Bank of America Private Bank Study Finds Younger Investors Turning to Alternatives, Sustainability and Digital Assets to Create Wealth
75% of young investors say it’s impossible to achieve above-average returns solely with traditional stocks and bonds
Half of parents believe children aren’t prepared to handle family money; waiting until children are in their late-20s to initiate conversations about the transfer of wealth
Bank of America released the 2022 Bank of America Private Bank Study of Wealthy Americans, which found significant generational differences in approaches to investing, giving and wealth planning. The findings show that the shift in influence and control over the largest share of U.S. personal wealth — $84 trillion is expected to pass primarily from the baby boomers to Gen X and millennials through 2045 — could have significant implications for families, wealth managers, charitable organizations and financial markets going forward.
“Wealth planning is inherently multi-generational. As we see among our client families, financial behaviors and values take shape early in life and live on in the legacies passed from one generation to the next. These research findings point to a larger role wealth advisors and the financial services industry is playing in helping families transition wealth and meet the needs of the next generation.”Katy Knox, president of The Private Bank at Bank of America
Younger generations engaging in new investment strategies: 75% of investors between the ages of 21 and 42, compared to 32% of investors over age 43, do not think it’s possible to achieve above-average returns solely with traditional stocks and bonds.
- Eighty percent of young investors are looking to alternative investments, such as private equity, commodities, real estate, and other tangible assets. They allocate three times more of their investment portfolios to alternative strategies (16%) and half as much to stocks (25%) than older investors (5% and 55%, respectively).
- Whereas investors over the age of 43 maintain that U.S. equities offer the best opportunity for growth in the future, young investors think the greatest growth opportunities lie somewhere in the transformative digital asset space. Nearly half (47%) have cryptocurrency holdings.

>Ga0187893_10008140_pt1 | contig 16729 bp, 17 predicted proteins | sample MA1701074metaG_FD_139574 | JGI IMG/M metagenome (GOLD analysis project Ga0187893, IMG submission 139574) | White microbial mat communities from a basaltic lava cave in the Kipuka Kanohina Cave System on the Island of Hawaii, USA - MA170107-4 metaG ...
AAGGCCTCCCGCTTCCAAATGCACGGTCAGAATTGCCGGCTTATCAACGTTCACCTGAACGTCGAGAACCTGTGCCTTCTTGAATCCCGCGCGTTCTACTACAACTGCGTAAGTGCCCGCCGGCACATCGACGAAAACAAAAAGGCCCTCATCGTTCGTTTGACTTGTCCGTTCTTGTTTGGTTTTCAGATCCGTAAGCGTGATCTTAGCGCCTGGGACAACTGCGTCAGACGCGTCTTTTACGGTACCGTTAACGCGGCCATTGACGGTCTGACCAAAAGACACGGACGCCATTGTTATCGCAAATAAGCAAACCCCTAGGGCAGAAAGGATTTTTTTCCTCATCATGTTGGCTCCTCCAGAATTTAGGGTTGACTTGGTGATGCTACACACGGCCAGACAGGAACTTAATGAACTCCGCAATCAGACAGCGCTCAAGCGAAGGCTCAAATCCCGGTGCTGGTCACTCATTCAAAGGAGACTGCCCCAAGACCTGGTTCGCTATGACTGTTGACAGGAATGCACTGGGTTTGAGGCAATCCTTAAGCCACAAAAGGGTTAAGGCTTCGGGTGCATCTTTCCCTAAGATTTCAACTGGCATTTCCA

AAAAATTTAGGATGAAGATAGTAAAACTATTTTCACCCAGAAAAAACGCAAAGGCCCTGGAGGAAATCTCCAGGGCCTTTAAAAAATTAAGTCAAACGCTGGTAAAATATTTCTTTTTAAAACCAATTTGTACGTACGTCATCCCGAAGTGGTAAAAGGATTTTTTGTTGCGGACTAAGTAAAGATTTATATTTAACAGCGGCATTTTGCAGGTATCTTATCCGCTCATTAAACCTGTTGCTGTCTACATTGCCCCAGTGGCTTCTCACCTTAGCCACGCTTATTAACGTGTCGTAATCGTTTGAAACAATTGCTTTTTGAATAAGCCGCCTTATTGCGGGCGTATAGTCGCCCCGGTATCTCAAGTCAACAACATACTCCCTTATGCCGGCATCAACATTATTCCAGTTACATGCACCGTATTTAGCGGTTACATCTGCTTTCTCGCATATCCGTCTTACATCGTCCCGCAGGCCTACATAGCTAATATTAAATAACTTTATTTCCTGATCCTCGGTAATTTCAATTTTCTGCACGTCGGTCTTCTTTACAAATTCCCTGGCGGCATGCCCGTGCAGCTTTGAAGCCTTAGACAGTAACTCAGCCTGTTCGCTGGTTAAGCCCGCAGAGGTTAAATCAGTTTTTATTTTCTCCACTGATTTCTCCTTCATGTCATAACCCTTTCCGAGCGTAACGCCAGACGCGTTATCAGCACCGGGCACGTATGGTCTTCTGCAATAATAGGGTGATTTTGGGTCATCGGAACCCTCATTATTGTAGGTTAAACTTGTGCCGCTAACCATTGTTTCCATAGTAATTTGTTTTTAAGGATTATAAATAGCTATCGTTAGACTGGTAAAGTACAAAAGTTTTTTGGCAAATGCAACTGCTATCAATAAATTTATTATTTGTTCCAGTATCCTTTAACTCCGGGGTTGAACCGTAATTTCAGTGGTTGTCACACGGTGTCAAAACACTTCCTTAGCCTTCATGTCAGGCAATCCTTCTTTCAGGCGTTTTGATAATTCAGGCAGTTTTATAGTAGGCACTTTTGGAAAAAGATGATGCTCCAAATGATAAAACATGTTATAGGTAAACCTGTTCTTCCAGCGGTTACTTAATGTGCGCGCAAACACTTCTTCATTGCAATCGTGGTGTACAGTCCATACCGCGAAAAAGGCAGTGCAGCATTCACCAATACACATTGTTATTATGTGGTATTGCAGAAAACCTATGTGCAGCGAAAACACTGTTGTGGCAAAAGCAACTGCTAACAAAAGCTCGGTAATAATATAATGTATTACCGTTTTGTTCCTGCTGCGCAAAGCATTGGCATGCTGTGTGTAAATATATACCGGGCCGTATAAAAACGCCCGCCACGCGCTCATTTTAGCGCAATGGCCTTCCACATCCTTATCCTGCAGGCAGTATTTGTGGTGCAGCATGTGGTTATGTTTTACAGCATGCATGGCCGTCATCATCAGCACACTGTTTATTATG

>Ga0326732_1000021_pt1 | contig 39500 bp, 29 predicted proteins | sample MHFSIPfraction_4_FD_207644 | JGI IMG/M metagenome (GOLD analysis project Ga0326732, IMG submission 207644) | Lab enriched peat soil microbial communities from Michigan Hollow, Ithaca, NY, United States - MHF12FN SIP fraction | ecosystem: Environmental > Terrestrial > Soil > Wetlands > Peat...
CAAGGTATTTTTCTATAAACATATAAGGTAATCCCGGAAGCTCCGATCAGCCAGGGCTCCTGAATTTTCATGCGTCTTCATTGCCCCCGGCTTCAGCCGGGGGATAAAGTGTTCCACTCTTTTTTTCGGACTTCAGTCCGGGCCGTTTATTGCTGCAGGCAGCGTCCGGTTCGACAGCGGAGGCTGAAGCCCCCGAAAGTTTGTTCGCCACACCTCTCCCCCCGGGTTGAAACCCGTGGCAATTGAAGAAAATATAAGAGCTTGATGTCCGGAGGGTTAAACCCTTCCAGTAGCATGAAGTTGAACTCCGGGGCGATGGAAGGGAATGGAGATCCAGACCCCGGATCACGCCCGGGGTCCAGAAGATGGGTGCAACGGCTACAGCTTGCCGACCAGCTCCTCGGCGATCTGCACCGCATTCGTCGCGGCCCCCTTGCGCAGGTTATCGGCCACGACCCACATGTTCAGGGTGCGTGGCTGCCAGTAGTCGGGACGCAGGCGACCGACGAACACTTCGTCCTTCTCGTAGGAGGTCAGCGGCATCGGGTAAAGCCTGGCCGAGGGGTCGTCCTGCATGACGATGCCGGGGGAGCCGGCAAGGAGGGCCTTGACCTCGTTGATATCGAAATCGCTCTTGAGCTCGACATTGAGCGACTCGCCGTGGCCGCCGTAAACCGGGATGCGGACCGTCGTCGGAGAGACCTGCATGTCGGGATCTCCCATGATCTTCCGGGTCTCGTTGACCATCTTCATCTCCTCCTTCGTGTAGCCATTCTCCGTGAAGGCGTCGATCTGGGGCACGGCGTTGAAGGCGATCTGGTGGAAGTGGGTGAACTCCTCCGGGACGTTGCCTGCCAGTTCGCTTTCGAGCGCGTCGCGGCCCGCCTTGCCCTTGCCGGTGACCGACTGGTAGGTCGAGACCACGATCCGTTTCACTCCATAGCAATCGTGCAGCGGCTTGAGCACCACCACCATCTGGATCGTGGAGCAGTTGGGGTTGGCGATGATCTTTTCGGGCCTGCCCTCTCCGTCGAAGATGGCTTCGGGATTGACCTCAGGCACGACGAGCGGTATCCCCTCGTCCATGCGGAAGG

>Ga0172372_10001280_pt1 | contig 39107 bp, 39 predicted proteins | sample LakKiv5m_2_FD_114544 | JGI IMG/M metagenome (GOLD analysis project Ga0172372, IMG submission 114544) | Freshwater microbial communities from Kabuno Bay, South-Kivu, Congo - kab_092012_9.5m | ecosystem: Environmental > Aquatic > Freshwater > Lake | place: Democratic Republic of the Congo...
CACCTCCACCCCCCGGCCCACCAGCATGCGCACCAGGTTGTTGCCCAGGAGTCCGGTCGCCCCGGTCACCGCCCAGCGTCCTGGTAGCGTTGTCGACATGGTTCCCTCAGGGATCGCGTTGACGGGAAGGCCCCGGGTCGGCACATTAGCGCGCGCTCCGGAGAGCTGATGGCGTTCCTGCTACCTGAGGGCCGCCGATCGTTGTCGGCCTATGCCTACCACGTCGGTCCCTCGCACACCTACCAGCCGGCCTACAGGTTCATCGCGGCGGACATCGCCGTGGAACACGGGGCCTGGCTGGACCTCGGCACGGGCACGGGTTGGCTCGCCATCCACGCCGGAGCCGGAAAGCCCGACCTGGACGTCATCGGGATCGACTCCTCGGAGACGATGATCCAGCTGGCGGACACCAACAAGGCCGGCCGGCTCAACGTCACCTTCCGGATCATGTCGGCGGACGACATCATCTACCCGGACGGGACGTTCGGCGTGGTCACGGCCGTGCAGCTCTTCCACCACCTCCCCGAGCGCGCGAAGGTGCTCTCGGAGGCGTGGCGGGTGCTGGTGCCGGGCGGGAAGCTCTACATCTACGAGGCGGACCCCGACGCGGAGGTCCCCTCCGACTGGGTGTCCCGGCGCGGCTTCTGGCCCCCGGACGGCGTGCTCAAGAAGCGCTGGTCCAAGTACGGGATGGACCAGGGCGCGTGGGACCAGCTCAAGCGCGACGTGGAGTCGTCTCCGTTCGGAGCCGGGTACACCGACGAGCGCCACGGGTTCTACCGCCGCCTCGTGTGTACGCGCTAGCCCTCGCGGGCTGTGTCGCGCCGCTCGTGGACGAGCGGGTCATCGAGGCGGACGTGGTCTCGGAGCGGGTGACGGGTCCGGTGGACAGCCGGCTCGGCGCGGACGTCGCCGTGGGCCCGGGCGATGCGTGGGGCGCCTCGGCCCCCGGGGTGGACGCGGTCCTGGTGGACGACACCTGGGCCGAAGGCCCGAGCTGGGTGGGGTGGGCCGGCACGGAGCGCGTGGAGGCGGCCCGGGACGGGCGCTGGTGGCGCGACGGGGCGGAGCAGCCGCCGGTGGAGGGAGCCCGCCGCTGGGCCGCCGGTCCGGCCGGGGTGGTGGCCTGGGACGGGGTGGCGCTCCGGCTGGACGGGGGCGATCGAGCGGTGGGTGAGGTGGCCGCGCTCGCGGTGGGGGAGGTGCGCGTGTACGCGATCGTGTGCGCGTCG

- Ownership of sustainable investments have doubled since 2018, from 12% to 26% of wealthy people. Nearly three-quarters (73%) of millennials compared to 21% of older respondents use sustainable investments, which 72% of all survey respondents agree can make a positive impact in the world.
The family wealth talk is happening but starts late and doesn’t equate to financial preparedness: 68% of parents surveyed say they have talked with their children about their family’s wealth, including how much money the next generation stands to inherit.
- On average, parents don’t initiate conversations about family wealth and the transfer of wealth until their children are at least 27 years old.
- Only 51% of parents think their children are well prepared to handle family money or any inheritance they stand to receive.
- Fifty-eight percent of respondents have limited or no understanding of trusts. Among those without a trust, the younger generation is more inclined to consider using them in their estate plans (91%) than older generations (56%).
Different paths to a better world: 82% of parents who are philanthropically engaged believe that they and their children share the same philanthropic vision and goals. However, just 41% of older generations think the next generation’s philanthropic efforts will be equally effective as their own. The younger generation is more optimistic about their ability to achieve philanthropic goals – 87% believe their giving will be more effective than earlier generations.
- When making charitable giving decisions, 76% of respondents, including 88% of women, prefer to establish their own philanthropic identity apart from their family.
- Just half (51%) of all donors support the same causes as their parents.
- Younger generations are far more likely to gift through a structured vehicle, including a donor-advised fund (30%), charitable trust (51%), and/or family foundation (14%) than older generations do (15%, 14%, and 4%, respectively).
Art as an asset: While most art owners collect for the aesthetic value (63%) and only a small number plan to sell it quickly for profit (9%), art is a dynamic market:
- Sixty percent of art collectors have purchased a piece in the past 12 months.
- A near equal number (58%) plan to sell a valuable work in the next 12 months.
A larger role for wealth advisors to meet people’s needs: While satisfaction with wealth advisors is high — 97% of survey respondents are satisfied, including 74% who are very satisfied with their advisor relationship — the survey found gaps between the topics people want to discuss with their advisor and the conversations taking place.
The three topics high net worth people most want to discuss with their advisor today are:
- Tax planning (88%)
- Estate planning (81%)
- Investing in an inflationary environment and best use of funds amidst rising-interest rate (both 80%)
Approximately a third of people who want to are not discussing or discussing enough these topics with their primary advisor. The findings show that for a wide range of areas – from estate planning to the strategic use of credit, and from philanthropic planning to investing for positive social or environmental impact – wealth managers have a significant opportunity to add value and build more robust relationships with next-generation clients.
Source: Bank of America